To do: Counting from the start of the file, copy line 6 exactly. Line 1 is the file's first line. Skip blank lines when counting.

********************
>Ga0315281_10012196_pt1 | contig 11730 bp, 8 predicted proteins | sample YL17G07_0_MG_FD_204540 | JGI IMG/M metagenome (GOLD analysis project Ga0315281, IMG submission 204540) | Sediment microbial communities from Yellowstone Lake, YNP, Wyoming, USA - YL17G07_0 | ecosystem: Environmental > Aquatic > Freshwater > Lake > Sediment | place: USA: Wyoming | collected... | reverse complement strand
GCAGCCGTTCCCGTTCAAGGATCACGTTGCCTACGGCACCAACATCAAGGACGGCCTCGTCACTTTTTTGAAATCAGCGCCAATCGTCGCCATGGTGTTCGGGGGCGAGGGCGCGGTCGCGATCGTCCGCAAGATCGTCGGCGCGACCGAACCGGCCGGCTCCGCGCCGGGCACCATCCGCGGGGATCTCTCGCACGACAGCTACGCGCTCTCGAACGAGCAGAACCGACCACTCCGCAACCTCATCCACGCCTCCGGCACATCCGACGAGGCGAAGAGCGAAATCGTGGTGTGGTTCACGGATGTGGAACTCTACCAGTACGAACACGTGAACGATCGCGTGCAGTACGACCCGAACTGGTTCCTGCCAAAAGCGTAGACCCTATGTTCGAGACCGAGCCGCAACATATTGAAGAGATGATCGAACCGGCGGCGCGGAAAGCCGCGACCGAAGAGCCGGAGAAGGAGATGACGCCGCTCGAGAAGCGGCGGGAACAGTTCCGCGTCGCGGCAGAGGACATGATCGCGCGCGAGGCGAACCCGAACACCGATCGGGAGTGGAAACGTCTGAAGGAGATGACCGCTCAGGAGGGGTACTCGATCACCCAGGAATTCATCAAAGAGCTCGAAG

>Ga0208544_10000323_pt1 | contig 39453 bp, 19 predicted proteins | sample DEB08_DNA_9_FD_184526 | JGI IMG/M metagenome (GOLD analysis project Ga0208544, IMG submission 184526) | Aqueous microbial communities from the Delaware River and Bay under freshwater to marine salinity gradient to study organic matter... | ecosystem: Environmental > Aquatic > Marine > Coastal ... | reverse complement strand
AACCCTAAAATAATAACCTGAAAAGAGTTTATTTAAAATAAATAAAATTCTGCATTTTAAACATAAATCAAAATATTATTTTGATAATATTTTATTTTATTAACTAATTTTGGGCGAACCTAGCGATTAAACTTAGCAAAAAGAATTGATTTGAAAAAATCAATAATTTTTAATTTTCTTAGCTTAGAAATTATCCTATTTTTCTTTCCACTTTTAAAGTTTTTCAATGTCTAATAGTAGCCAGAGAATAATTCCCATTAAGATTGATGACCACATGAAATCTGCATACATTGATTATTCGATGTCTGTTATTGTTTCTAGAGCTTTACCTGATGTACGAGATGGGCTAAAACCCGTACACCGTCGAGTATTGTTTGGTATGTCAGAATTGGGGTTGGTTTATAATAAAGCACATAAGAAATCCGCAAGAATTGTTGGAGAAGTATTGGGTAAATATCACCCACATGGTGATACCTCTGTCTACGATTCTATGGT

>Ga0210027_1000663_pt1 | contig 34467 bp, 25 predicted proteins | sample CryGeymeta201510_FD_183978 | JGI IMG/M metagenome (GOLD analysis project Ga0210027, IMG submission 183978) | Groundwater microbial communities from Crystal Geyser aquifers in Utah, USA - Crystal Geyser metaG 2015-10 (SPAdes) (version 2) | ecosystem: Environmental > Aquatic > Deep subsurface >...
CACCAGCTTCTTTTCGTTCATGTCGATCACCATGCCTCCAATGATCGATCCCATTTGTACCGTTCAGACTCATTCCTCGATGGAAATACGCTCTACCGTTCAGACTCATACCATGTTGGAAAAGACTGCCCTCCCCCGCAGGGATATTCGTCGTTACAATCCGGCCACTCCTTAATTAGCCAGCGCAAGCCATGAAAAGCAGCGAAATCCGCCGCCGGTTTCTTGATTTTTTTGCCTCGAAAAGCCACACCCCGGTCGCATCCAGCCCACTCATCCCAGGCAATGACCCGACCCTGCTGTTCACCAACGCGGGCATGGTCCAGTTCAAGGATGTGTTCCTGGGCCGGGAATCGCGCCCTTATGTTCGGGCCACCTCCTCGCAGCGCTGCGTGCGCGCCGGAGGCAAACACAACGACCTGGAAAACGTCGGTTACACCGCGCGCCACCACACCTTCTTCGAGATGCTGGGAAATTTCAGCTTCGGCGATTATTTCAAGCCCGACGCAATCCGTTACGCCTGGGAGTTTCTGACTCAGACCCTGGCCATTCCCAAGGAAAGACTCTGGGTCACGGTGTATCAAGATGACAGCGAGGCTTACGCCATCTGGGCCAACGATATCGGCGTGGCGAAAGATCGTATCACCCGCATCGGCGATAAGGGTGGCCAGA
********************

CACCAGCTTCTTTTCGTTCATGTCGATCACCATGCCTCCAATGATCGATCCCATTTGTACCGTTCAGACTCATTCCTCGATGGAAATACGCTCTACCGTTCAGACTCATACCATGTTGGAAAAGACTGCCCTCCCCCGCAGGGATATTCGTCGTTACAATCCGGCCACTCCTTAATTAGCCAGCGCAAGCCATGAAAAGCAGCGAAATCCGCCGCCGGTTTCTTGATTTTTTTGCCTCGAAAAGCCACACCCCGGTCGCATCCAGCCCACTCATCCCAGGCAATGACCCGACCCTGCTGTTCACCAACGCGGGCATGGTCCAGTTCAAGGATGTGTTCCTGGGCCGGGAATCGCGCCCTTATGTTCGGGCCACCTCCTCGCAGCGCTGCGTGCGCGCCGGAGGCAAACACAACGACCTGGAAAACGTCGGTTACACCGCGCGCCACCACACCTTCTTCGAGATGCTGGGAAATTTCAGCTTCGGCGATTATTTCAAGCCCGACGCAATCCGTTACGCCTGGGAGTTTCTGACTCAGACCCTGGCCATTCCCAAGGAAAGACTCTGGGTCACGGTGTATCAAGATGACAGCGAGGCTTACGCCATCTGGGCCAACGATATCGGCGTGGCGAAAGATCGTATCACCCGCATCGGCGATAAGGGTGGCCAGA